Imagine you have been given a string approximately 2 meters long, which represents an unwound, deproteinated, human chromosome. In actuality, such naked DNA does not exist in the cell nucleus. Rather, it is wound around a series of positively charged histone proteins. In the electron microscope it resembles beads on a string. This structure is wound into a cylindrical "solenoid" structure which is further packaged to fit into the nucleus along with the rest of the chromosomes. There just happens to be a small dot in the dead center of the string you have been given. It represents the gene for a particular protein called metallothionein. This gene is expressed and the protein metallothionein is made when cells are exposed to heavy metals like Cd. How might the cell not express the gene, or express it to a small, constitutive level, in the absence of Cd exposure? How might the gene might be activated - through transcription of the gene and translation of the resulting mRNA to form the metallothionein protein upon exposure to Cd. (Hint: Cd doe not DIRECTLY bind to DNA.)?
One of the central questions of modern biology is what controls gene expression. As we have previously described, genes must be "turned on" at the right time, in the right cell. To a first approximation, all the cells in an organism contains the same DNA (with the exception of germ cells and immune cells). Cell type is determined by what genes are expressed at a given time. Likewise, cell can change (differentiate) into different types of cells by altering the expression of genes. The Central Dogma of Biology describes how genes are first transcribed to messenger RNA (mRNA), and then the mRNA is translated into a corresponding protein sequence. The links below should be reviewed by those who have little background on the Central Dogma of Biology and of the nature of a gene.
- overview of Central Dogma of Biology for the non-biochemistry major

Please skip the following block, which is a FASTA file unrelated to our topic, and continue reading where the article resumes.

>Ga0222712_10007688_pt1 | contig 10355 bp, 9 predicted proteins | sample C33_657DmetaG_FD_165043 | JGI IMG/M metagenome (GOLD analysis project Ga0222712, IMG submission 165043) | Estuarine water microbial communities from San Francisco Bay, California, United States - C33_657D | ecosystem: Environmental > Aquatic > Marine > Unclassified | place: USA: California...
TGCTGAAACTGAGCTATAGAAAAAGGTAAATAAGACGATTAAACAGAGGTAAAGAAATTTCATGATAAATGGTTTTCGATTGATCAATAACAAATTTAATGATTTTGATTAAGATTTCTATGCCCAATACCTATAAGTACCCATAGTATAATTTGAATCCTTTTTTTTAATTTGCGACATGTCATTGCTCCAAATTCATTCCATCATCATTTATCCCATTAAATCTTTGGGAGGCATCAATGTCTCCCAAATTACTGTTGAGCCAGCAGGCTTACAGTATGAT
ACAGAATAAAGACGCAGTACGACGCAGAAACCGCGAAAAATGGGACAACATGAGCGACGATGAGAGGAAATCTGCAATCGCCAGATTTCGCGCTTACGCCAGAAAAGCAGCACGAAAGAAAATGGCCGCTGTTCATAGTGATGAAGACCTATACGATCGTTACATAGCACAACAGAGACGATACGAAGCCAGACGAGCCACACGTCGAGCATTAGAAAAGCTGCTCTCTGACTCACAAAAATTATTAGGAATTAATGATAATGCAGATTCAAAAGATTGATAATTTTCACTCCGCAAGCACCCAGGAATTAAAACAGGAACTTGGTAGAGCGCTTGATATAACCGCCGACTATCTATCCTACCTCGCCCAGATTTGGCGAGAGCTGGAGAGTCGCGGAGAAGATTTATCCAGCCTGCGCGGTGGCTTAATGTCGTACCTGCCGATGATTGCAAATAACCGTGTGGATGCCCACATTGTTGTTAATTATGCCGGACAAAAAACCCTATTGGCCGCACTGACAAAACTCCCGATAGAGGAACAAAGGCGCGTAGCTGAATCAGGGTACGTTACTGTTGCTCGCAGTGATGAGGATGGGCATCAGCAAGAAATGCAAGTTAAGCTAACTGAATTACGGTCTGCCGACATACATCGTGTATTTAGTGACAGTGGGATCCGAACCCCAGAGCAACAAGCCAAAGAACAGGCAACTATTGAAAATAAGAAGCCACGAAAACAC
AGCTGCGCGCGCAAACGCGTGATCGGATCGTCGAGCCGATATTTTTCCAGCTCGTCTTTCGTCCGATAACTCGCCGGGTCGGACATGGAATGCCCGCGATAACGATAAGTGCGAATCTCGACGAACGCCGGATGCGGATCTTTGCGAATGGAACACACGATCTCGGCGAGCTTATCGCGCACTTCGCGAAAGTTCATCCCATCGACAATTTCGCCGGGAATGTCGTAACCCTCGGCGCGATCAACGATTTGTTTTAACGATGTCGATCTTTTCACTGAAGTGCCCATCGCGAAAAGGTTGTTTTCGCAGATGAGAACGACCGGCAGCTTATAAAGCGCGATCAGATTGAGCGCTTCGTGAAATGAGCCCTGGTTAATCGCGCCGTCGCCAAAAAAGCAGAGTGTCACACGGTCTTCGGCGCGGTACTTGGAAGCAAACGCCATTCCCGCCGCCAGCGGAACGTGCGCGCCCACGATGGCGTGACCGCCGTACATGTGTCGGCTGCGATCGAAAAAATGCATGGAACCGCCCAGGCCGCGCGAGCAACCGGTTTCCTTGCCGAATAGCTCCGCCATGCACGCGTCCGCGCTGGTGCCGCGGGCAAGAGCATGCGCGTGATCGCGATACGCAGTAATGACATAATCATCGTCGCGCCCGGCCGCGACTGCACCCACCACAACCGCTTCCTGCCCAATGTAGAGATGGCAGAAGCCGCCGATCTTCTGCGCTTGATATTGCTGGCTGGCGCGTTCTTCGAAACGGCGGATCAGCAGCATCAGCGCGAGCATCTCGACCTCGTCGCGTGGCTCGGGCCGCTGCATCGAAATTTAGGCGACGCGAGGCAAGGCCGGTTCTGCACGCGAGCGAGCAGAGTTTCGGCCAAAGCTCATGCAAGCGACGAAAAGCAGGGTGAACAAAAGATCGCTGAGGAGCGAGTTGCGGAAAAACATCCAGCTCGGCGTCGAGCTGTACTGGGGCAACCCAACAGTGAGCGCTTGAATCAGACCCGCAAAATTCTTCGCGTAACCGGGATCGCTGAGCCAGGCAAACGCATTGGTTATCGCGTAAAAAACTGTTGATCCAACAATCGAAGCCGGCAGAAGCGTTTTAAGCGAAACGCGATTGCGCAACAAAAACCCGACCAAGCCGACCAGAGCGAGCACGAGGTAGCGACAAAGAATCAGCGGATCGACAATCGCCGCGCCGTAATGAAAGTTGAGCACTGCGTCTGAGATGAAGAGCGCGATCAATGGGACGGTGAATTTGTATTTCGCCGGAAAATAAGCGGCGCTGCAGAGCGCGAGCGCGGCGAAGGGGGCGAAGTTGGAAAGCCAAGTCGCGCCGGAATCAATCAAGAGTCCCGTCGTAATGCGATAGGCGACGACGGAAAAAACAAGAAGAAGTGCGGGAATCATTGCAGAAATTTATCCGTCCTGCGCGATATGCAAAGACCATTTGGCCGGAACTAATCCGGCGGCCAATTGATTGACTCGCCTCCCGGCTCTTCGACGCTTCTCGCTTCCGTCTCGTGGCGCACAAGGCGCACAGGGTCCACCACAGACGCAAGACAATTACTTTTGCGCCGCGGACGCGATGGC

- A view of genes and their products: Simplicity to Complexity
Updated Simple DNA Tutorial Jmol14 (Java) | JSMol (HTML5)
Once made, proteins can then be post-translationally modified, localized to certain sites within the cells, and ultimately degraded. If functional proteins are considered the end-product of gene expression, the control of gene expression could theoretically occur at any of these steps in the process.
Figure: PROCESSES THAT AFFECT THE STEADY STATE CONCENTRATION OF A PROTEIN
Mostly, however, gene expression appears to be controlled at the level of transcription. This makes great biological sense, since it would be less energetically wasteful to induce or inhibit the ultimate expression of a functional protein at a step early in the process. How can gene expression be regulated at the transcriptional level? Many examples have been documented. The main control is typically exerted at the level of RNA polymerase binding just upstream (5') of a site for transcriptional initiation. Other factors, called transcription factors (which are usually proteins), bind to the same region and promote the binding of RNA polymerase at its binding site, called the promoter. Proteins can also bind to sites on DNA (operator in prokaryotes) and inhibit the assembly of the transcription complex and hence transcription. Regulation of gene transcription then becomes a matter of binding the appropriate transcription factors and RNA polymerase to the appropriate region at the start site for gene transcription. Regulation of gene expression by proteins can be either positive or negative. Regulation in prokaryotes is usually negative while it is positive in eukaryotes.
Figure: Positive and Negative Regulation of Gene Transcription